Business and babies don’t always mix.


Mario seen wearing the Tanooki Suit. The suit ...

Every Thursday morning I have a conference call for approximately an hour with my boss and 6 or 7 coworkers. I’m a stay-at-home mom working part-time from home, so my phone calls are from home–where my three little kids are, too.

Fortunately, my role in this company is relatively small, so much of the conversation doesn’t pertain to me. I can keep the phone on mute most of the time. When it’s my turn to speak, I usually hide in the garage or bathroom, hoping the acoustics don’t give me away. Otherwise, I can just sit at the computer working on something (or not) while I keep an ear out for my name or a topic that involves me.

One Thursday, as I was typing away but also listening, I put the phone on speaker (still on mute) and hooked it over the top of my shirt for easy access but also so I could keep both hands free. Probably attracted by the noise from the speaker, like moths to light, the children swarmed.

The two oldest brought with them a video game on the Game Boy. The youngest, 18 months, was fascinated by the source of the noise–the pink Motorola hanging near my neck. The oldest was complaining because she wanted a Yoshi. (She was playing Super Mario Brothers.) To try to keep her happy and quiet so I could listen, I took her to a level at the very beginning of the game where I knew there was an easily-attainable Yoshi, and told her to do that one.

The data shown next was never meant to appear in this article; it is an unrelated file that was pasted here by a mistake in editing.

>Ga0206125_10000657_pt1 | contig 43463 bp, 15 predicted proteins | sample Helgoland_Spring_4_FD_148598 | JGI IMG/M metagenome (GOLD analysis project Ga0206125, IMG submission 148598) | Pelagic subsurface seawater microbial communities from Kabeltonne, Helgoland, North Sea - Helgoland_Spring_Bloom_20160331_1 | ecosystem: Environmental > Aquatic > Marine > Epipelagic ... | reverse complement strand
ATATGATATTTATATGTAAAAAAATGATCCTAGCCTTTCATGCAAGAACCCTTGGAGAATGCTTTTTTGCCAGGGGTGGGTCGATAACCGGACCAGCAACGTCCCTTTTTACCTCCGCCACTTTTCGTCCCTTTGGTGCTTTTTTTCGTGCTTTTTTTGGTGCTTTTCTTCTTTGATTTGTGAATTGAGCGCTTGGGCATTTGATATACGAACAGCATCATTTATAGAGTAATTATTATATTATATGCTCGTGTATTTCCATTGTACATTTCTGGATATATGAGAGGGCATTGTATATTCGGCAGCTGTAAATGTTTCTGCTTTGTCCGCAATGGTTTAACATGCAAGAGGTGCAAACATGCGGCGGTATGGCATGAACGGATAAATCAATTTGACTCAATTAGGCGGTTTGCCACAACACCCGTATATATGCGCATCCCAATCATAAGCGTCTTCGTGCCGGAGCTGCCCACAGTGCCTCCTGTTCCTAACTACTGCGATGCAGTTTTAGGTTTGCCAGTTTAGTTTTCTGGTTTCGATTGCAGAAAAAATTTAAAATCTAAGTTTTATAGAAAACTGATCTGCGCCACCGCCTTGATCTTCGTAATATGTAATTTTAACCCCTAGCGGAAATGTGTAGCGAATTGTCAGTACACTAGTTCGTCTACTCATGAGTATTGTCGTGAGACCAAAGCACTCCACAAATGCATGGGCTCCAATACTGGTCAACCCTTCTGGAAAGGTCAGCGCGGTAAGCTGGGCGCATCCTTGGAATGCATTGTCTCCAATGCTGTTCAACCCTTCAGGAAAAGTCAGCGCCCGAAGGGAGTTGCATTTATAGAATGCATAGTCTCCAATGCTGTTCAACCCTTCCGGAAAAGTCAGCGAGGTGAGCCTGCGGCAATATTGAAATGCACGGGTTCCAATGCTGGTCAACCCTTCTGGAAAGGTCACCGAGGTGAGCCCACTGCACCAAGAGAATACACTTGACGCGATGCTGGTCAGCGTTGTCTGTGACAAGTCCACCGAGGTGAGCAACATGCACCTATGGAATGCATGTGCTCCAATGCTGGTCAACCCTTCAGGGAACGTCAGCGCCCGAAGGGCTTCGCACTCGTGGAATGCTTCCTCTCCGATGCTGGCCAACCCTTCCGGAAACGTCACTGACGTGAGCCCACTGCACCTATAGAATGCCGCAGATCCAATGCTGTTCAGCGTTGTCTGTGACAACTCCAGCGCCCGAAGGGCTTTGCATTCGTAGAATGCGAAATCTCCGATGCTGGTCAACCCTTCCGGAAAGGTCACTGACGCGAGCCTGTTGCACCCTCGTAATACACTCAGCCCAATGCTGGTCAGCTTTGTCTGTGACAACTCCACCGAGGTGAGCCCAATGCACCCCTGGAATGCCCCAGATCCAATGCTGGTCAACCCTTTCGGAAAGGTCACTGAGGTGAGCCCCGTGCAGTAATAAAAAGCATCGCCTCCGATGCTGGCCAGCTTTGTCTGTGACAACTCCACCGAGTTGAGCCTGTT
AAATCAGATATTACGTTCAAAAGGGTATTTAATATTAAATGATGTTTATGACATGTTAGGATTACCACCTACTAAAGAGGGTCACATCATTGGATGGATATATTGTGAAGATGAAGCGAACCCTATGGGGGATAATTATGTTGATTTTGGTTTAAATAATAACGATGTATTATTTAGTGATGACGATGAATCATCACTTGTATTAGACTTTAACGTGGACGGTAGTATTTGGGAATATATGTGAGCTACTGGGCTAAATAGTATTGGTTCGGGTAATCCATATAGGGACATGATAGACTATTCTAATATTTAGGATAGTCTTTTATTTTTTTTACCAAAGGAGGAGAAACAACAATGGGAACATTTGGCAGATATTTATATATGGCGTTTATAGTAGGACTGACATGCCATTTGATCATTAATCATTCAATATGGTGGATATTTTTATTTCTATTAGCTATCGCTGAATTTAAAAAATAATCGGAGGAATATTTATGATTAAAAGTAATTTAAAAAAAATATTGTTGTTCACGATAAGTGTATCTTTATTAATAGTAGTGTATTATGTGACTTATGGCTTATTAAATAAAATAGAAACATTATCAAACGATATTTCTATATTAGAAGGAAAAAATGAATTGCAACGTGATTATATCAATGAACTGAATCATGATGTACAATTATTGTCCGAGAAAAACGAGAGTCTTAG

Yoshi (Photo credit: Wikipedia)

For some reason, instead of just doing that level, she kept moving Mario to a different level and then complaining that she couldn’t find a Yoshi. In the meantime, my youngest had successfully gotten the phone off my shirt and was playing with it, unbeknownst to me, as I was still trying to finish my typing task and appease the little gamer. But, when she thrust the game in my face one more time, still not doing the prescribed level, I lost it.

“Do the level at the beginning like I showed you, if you want a Yoshi! Quit going to the castle!” I yelled.

After a brief silence I heard my boss say, “Uh, Betsy, you need to mute your phone.”

I managed to stifle the “Oh, crap!” that came to my lips, as I knew it would be heard not only by my children, but also my boss and coworkers, as I grabbed the phone back from the baby and hit the mute button again.

The conversation carried on as normal, but I could tell my boss was not in the least bit amused!

I just hide completely from my children during these calls now.

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